And I’ve had a ton of WD drives fail and rarely a Seagate. It seems to be some sort of weird per-person thing as I’ve seen stories from both sides. I personally gave up on WD drives many years ago after a ton of failures. Recently decided to try them again, and surprise, 1 out of 2 fails during my burn-in tests (lucky I did them). BTW, thanks for reminding me that I have to contact Newegg to see if I can RMA it :)

  5. Blueskylaw says:

    Reading about good consumer experiences with large corporations is a refreshing change of pace.

  6. dadelus says:

    Dependability has not been my experience with Seagate drives.

    I had a 160GB Seagate drive die on me about 5+ years ago. It was the drive that contained all of my music and pictures. At the time I didn’t have a backup system so I contacted Seagate about data recovery. $2500 later I had all my files back contained on a brand new 160GB Seagate drive. The price was steep, but I was alright with it cause I figured it was an acceptable stupid tax for not backing up like I should have.

    Now I was paranoid, so I backed up the files to my computers new harddrive (Western Digital) and another drive I had laying around (Also Western Digital) then stored the drive from Seagate on a cool dry shelf for safe keeping. Six months later I decided to write all the files I had accumulated to my two backup drives. Writing to the first external WD drive went off without a hitch, but the brand new Seagate drive that was stored right next to it on the shelf was a brick.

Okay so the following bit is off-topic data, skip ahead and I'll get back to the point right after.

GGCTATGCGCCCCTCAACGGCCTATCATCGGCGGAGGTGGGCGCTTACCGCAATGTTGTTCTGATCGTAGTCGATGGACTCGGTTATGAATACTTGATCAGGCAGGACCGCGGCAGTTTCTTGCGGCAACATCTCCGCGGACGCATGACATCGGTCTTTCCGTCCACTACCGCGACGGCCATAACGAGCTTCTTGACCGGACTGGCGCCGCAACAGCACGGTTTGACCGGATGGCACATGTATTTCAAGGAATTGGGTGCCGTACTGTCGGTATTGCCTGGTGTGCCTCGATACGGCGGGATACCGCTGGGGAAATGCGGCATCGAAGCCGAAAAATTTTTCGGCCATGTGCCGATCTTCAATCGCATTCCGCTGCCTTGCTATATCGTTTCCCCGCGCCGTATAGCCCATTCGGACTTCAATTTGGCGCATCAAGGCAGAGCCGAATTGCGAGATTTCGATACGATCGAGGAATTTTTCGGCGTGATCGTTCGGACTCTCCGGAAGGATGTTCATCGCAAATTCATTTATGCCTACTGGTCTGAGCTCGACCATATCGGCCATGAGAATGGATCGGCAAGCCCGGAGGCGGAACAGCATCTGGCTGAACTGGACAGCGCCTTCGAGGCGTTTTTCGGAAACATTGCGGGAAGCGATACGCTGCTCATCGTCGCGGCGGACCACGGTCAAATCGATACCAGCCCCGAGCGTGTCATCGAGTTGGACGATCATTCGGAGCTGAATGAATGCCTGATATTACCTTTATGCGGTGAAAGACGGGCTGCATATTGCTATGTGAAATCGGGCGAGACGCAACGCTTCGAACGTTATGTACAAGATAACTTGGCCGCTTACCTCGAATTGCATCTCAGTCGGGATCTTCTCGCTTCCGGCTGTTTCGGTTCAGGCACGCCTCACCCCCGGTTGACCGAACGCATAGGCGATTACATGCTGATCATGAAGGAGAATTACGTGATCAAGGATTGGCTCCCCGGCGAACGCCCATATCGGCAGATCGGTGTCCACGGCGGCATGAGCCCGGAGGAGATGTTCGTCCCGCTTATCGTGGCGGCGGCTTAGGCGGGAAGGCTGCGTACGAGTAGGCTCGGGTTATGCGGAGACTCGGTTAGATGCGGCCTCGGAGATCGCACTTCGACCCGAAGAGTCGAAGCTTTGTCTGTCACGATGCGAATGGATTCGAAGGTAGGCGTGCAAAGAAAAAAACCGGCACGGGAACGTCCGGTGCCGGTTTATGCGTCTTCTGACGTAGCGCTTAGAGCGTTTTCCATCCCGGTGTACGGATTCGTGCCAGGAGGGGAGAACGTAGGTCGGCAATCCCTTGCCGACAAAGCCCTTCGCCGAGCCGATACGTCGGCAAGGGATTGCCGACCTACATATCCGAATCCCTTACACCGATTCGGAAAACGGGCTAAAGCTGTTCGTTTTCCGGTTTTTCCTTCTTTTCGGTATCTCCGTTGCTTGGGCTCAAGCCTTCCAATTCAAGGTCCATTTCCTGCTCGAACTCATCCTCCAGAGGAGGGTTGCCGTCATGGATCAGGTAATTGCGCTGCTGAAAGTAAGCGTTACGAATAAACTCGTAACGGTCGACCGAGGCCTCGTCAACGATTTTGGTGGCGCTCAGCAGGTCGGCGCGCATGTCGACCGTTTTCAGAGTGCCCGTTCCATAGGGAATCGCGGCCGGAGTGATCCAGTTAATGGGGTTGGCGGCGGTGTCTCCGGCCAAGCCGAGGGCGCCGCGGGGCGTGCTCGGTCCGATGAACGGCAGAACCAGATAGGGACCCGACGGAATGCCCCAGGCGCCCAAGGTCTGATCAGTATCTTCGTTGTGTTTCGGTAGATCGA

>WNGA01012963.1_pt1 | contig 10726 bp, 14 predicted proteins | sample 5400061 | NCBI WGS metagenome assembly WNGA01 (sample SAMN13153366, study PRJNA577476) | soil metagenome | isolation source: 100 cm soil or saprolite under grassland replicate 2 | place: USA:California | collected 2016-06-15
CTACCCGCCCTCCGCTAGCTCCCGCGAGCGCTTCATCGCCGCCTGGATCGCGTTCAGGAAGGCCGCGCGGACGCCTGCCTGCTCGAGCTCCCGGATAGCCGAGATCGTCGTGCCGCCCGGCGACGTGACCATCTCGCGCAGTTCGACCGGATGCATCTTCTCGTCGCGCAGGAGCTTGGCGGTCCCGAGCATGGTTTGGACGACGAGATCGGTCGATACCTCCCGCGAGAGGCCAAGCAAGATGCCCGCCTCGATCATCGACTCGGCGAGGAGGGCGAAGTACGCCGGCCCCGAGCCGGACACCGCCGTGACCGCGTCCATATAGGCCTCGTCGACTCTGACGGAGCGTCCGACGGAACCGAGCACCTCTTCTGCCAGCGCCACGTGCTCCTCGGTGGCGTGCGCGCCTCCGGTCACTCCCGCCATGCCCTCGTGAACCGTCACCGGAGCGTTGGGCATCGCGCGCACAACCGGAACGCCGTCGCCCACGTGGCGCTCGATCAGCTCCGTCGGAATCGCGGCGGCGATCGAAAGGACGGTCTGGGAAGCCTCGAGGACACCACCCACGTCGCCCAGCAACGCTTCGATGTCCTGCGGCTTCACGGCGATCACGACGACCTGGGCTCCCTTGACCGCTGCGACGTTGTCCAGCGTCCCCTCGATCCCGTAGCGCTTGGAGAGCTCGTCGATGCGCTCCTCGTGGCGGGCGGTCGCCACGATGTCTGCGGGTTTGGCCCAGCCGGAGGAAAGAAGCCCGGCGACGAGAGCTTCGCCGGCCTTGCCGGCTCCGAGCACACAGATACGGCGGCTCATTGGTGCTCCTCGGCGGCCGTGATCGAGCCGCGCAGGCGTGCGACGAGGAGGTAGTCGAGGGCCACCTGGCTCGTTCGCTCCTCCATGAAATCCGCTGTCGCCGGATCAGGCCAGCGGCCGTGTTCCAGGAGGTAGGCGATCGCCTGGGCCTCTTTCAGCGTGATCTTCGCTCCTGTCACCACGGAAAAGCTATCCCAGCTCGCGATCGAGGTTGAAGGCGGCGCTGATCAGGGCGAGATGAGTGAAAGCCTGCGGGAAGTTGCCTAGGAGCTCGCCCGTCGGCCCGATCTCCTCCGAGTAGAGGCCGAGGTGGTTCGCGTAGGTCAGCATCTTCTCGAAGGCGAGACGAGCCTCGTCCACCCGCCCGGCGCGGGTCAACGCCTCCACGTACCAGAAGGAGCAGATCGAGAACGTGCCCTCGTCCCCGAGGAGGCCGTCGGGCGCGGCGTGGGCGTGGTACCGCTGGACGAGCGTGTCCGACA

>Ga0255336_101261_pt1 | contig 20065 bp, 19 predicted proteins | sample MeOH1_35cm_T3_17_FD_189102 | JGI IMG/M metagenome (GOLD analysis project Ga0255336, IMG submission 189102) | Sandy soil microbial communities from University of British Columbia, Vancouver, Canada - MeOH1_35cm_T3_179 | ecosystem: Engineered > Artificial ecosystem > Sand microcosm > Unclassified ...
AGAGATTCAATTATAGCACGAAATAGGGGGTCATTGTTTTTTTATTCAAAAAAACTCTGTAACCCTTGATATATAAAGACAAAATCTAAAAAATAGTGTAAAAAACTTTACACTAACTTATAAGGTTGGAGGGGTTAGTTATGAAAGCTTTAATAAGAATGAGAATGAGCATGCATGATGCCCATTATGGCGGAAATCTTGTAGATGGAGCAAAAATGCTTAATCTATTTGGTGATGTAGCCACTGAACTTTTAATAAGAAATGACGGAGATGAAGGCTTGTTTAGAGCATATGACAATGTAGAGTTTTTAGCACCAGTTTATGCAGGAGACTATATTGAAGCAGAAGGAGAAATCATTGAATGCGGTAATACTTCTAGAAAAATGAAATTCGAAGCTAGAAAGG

So in one year, I had two Seagate drives die on me. One of which was a brand new drive direct from the manufacterer. I backup religiously now, but I also avoid Seagate drives.

    • kc2idf says:

      Sorry to hear about that. My experience in Seagate vs. Western Digital is almost diametrically opposite.

      I used to buy WD exclusively, until I had two or three die over an 18-month period. I looked at warranty periods, found Seagate to have the longest (5 years) and bought one.

      Including and since then, I’ve bought a 120G (to replace a dead, out-of-warranty WD), two 80G, two 250G, a 320G and a 1.5T, in that order. All of them are still operational, and all were purchased between 2006 and now.

      With Seagate, I’ve had zero failures. Some of these drives operate or have been operated 24/7, others have had 1-2 starts per day. They just seem to be solid and reliable. I don’t, honestly, know what went wrong in your case.

      • Hooray4Zoidberg says:

        Most hard drive failure data is anecdotal. The only Seagate hard drive I’ve ever owned failed within a month and a Maxtor drive I bought after Seagate took over Maxtor blew a chip and burst into flames inside my computer 3 weeks after I installed it.

        I’ve since switched to WD which I used to avoid back in the day because they were notoriously unreliable, but have gotten much better.

        I’ve had zero problems with 3 WD drives I”ve been running for a few years now, 2 in a RAID setup and one as a primary HD for the past 3. I also swear by Hitachi which I’ve never had fail, although others claim the exact opposite too. Of course again, it’s all anecdotal.

      • coren says:

        I want to say they’ve dropped their warranty to 3 years. Is that accurate?

      • Red Cat Linux says:

        My experience with Seagate has been the same. I had a collection of bricked WDs, and not a single Seagate. I’ve been building PCs for a couple decades now – not a bad Seagate anywhere.